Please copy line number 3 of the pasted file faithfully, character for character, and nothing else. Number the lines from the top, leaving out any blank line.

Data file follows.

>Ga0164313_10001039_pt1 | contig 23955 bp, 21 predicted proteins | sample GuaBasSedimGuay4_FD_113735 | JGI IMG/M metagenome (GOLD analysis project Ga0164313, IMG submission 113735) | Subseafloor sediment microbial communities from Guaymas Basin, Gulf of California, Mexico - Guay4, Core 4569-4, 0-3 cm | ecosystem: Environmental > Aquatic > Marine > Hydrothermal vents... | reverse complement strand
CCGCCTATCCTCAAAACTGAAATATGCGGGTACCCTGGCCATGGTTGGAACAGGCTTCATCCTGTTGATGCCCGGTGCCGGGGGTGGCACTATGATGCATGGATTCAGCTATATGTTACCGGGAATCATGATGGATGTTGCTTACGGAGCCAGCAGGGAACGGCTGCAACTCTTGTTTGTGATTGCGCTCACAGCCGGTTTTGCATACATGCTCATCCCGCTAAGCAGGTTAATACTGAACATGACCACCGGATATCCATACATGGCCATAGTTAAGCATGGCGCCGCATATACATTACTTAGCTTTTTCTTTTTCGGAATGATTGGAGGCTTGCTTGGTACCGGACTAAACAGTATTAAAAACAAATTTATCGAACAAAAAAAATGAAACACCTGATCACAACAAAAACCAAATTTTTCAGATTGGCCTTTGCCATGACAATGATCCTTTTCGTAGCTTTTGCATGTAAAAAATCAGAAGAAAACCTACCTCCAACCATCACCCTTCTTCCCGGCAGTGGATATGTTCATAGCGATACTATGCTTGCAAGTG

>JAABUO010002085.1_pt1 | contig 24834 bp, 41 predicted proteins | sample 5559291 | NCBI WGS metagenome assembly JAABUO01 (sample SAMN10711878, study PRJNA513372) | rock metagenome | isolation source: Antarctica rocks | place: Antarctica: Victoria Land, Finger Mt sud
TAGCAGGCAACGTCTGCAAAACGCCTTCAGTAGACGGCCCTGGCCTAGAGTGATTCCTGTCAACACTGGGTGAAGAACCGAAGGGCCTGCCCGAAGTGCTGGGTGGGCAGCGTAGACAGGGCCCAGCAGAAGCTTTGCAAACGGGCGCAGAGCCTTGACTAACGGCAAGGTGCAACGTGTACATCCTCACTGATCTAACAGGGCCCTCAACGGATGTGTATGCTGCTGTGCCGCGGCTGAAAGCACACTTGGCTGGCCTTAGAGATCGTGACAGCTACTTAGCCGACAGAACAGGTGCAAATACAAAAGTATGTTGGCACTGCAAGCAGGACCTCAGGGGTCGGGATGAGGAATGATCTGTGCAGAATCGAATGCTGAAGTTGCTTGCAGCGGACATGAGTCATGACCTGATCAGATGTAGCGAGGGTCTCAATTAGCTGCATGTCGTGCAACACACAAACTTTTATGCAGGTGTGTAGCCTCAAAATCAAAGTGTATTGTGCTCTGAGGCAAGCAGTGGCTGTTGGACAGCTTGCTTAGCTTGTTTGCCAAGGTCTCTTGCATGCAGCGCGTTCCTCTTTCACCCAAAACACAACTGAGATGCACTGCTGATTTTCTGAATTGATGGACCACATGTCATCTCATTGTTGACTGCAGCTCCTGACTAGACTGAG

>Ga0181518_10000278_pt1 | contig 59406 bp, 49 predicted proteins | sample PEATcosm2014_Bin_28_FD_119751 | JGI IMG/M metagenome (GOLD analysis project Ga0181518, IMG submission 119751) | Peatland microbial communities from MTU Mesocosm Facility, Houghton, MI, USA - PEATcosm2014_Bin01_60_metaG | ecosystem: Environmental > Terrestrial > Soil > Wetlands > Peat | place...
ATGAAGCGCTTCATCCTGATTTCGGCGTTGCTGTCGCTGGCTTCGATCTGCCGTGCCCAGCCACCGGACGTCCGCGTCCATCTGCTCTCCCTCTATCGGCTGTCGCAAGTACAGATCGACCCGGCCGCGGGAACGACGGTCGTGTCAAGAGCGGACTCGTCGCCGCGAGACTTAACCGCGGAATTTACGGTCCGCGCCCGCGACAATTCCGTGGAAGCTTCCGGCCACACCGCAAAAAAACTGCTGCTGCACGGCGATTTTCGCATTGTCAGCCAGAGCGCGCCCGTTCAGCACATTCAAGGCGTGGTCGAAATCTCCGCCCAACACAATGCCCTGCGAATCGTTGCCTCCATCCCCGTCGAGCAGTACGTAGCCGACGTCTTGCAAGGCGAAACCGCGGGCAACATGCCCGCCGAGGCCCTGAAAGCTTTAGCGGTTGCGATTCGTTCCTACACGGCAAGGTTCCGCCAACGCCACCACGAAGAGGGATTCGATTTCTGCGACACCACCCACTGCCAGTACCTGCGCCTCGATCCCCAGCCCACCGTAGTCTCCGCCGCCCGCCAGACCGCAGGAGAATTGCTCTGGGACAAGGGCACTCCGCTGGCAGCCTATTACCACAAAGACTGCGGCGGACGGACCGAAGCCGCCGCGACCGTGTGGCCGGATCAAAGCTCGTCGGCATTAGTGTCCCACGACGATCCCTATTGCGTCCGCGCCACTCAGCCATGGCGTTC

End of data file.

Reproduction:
>JAABUO010002085.1_pt1 | contig 24834 bp, 41 predicted proteins | sample 5559291 | NCBI WGS metagenome assembly JAABUO01 (sample SAMN10711878, study PRJNA513372) | rock metagenome | isolation source: Antarctica rocks | place: Antarctica: Victoria Land, Finger Mt sud